WCM-Q research underpins international effort to create genetic map of human proteins
A groundbreaking study first conducted by researchers at Weill Cornell Medicine-Qatar (WCM-Q) has been expanded upon by an international team of scientists, leading to a detailed genetic map of human proteins.
The work, led by scientists at the University of Cambridge and MSD, characterized the genetic underpinnings of the human plasma ‘proteome’, identifying nearly 2,000 genetic associations with almost 1,500 proteins. Previously, only a small fraction of these associations were known, mainly because researchers could measure only a few blood proteins simultaneously in a robust manner.
The researchers used technology (“SOMAscan”) developed by a company, SomaLogic, to measure 3,600 proteins in the blood of 3,300 people. They then analyzed the DNA of these individuals to see which regions of their genomes were associated with protein levels, yielding a four-fold increase on the study previously published by WCM-Q. The new study has been published in Nature, a leading scientific journal. The earlier study was supported by the Biomedical Research Program (BMRP) of Weill Cornell Medicine-Qatar, a program supported by Qatar Foundation.
Dr. Karsten Suhre, professor of physiology and biophysics and director of the Bioinformatics Core at WCM-Q, led the earlier research in Qatar last year, which revealed many previously unknown links between genetic variations and a series of debilitating conditions, including Alzheimer’s disease, heart disease, autoimmune disorders and cancer. Following publication of these findings, Dr. Suhre was asked to participate in the latest study.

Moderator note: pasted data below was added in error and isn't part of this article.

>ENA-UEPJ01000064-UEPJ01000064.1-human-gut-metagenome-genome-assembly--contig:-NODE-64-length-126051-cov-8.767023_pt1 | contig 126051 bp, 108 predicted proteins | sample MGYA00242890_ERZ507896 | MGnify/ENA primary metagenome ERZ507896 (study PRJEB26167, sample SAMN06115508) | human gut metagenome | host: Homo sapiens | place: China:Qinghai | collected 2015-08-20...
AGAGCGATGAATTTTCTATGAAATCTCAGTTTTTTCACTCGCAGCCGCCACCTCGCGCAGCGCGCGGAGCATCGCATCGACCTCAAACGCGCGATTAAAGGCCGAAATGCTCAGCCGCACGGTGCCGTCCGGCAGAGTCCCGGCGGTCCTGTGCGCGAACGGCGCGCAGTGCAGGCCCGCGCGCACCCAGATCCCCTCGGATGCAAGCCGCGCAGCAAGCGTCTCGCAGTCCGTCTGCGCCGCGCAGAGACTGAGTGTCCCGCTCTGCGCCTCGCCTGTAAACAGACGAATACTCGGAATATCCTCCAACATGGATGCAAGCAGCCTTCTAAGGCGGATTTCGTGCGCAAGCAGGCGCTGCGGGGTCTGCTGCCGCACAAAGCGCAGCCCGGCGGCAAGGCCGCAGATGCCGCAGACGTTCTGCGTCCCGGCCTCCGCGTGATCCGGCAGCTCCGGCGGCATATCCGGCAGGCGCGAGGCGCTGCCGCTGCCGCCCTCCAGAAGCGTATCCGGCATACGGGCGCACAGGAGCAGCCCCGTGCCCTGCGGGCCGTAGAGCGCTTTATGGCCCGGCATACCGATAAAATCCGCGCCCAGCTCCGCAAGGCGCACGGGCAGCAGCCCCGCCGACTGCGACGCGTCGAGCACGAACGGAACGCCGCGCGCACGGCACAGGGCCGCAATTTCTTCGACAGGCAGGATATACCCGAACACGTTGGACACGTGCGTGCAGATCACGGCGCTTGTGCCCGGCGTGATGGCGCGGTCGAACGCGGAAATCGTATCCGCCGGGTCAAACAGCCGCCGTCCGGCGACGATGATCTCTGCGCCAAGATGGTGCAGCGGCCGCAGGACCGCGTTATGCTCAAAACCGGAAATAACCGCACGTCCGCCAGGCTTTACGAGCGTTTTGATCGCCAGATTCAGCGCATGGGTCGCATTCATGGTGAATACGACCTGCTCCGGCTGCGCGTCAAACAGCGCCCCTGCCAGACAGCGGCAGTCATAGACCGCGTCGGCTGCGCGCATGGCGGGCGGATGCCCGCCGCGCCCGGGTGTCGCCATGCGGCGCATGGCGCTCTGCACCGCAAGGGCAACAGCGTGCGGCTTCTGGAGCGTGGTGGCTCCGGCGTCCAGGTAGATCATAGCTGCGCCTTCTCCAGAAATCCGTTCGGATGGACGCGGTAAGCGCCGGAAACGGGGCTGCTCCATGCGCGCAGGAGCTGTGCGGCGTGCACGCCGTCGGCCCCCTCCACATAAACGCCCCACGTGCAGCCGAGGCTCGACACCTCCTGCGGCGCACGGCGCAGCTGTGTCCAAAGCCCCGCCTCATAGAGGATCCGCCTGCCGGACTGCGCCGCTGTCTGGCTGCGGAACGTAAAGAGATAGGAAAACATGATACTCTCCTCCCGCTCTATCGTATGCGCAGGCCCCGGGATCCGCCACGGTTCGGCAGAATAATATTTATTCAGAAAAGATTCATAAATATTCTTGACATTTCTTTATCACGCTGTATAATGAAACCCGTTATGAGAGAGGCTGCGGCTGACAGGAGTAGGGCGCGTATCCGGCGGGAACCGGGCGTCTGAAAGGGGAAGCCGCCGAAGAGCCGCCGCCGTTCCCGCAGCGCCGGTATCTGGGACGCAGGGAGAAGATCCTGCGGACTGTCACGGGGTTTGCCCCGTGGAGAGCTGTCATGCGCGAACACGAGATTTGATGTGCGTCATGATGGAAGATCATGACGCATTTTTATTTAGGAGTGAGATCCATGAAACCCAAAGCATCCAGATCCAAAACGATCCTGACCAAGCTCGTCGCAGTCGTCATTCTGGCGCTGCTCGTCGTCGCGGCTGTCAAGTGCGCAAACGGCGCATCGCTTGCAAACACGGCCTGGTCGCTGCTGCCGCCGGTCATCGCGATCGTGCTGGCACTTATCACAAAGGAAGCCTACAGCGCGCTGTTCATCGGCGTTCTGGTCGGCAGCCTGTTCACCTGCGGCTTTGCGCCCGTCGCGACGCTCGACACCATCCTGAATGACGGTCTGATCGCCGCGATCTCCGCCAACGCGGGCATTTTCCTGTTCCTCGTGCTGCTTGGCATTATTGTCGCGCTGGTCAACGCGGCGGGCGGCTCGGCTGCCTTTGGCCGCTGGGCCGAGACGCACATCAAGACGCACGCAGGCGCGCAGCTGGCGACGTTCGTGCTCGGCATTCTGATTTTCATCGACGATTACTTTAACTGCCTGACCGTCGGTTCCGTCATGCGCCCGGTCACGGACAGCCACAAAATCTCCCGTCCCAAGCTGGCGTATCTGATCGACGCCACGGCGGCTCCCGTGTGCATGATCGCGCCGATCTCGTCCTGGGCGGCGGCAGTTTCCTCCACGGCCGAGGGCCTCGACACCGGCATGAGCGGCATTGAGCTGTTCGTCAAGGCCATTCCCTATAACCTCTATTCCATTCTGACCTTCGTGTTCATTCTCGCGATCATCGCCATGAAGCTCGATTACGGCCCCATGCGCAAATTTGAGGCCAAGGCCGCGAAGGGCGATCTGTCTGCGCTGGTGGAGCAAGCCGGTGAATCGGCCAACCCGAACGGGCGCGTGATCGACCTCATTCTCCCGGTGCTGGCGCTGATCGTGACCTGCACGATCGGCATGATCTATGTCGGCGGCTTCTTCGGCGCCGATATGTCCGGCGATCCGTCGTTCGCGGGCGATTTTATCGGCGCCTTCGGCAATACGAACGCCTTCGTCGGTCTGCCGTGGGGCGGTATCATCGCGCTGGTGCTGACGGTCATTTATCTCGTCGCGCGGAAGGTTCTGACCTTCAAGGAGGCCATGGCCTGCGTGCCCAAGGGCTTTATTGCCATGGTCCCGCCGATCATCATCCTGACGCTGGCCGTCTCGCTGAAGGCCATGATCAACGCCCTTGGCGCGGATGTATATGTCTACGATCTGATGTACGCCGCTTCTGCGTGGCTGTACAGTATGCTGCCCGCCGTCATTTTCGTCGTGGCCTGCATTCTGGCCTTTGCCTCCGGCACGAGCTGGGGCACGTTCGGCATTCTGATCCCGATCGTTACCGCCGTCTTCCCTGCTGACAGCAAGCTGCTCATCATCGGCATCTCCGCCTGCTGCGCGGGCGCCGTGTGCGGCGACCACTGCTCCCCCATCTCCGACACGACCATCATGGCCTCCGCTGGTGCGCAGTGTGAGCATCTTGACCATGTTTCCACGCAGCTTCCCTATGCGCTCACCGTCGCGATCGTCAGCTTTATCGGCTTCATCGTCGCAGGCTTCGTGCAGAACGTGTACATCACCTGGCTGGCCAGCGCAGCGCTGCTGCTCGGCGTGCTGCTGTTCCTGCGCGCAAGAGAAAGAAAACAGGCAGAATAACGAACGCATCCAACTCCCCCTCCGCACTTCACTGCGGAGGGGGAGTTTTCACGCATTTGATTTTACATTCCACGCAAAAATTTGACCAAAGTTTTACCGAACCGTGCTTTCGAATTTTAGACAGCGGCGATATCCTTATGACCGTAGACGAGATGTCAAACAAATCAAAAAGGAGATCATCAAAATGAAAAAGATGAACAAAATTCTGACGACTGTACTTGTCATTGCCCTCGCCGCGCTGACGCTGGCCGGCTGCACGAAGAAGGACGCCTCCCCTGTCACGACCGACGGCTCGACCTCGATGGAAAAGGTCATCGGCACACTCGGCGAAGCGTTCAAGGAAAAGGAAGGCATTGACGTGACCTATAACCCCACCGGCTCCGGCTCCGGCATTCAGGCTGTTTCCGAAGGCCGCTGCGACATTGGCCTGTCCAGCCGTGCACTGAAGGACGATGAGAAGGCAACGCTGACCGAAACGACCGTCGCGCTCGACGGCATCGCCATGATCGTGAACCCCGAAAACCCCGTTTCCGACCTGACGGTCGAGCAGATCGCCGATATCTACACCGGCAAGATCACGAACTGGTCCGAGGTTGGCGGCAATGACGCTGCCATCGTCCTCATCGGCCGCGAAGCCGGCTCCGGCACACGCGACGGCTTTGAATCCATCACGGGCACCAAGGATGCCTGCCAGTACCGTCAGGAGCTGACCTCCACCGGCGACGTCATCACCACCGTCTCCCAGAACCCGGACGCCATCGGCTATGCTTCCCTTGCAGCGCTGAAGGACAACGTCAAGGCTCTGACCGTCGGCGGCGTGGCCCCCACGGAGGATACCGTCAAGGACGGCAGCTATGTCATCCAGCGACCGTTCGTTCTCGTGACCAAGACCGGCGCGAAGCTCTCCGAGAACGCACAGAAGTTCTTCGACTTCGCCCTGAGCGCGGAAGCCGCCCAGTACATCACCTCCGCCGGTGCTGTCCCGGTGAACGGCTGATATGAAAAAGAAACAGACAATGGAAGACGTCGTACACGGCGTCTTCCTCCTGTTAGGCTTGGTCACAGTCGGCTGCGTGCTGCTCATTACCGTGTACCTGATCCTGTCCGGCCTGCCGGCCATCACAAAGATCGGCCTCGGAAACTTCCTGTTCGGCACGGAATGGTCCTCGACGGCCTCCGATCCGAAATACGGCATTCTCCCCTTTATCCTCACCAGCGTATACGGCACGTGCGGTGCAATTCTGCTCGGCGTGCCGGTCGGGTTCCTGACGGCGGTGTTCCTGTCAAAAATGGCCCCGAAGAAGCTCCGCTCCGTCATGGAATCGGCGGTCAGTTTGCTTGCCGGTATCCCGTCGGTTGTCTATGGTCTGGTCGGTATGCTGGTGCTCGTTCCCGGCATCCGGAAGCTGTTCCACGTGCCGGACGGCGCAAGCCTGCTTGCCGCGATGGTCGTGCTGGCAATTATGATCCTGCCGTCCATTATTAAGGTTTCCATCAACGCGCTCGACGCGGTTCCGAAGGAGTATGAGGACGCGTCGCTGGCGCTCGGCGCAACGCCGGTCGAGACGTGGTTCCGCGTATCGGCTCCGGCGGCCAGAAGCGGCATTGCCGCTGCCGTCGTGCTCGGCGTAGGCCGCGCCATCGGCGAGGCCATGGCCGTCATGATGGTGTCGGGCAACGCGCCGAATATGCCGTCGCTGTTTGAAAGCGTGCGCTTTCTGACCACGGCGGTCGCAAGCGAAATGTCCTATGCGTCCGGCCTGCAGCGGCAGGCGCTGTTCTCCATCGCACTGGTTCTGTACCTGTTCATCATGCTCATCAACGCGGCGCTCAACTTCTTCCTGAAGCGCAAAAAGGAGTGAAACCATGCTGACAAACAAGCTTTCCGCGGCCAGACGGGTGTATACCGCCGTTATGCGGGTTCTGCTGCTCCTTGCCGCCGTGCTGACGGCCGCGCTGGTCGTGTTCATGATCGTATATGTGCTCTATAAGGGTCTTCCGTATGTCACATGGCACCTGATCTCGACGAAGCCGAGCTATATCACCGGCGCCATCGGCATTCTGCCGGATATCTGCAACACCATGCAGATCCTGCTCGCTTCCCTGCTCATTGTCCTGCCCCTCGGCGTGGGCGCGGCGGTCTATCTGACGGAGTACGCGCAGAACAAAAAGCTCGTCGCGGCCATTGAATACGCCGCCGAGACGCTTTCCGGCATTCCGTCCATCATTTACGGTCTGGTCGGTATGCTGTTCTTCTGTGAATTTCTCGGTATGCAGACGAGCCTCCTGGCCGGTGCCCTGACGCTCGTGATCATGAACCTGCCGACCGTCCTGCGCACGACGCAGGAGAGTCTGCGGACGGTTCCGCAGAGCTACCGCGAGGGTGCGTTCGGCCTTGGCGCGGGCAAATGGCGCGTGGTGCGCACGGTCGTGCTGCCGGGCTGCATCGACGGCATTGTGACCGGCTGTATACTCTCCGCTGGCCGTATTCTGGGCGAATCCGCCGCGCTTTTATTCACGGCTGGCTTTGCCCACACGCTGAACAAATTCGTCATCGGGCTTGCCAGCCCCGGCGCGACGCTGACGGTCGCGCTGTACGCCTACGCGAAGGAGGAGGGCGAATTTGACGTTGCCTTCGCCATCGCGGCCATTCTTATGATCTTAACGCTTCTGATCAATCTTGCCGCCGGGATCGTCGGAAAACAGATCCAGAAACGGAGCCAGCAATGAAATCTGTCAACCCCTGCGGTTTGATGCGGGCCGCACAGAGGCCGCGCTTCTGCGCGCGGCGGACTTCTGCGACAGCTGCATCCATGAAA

He said: “It was a great honor to part of this huge study. It takes our own research to the next level, but it is also gratifying see that Qatar was there at the start, providing our own contribution to the global knowledge of human biology and genetics. It is also demonstrable proof that WCM-Q and the Qatari leadership’s goals of transforming Qatar into a knowledge economy and a hub of world-class scientific research in the region have come to fruition.
“The technology that was used in the new research – the SOMAscan – is available to researchers in Qatar, and with Qatar BioBank we have a resource that is allowing researchers in the country to unlock the secrets of the human genome, and specifically the Arabic genome.”
He added: “This is a hugely valuable resource that will be used for decades to come, hopefully heralding therapies and treatments for a range of diseases and conditions that are prevalent in the MENA region.”
Dr. Khaled Machaca, associate dean for research at WCM-Q, said: “The use of proteomics biomarkers to correlate with disease progression and prognosis is a powerful approach that is likely to become more and more in use in the future. It is very gratifying to see such approaches being pioneered in Doha at WCM-Q through the efforts of Dr. Suhre as this truly validates the vision of Qatar and Qatar Foundation to establish the country as a hub of knowledge generation rather than just knowledge transfer.”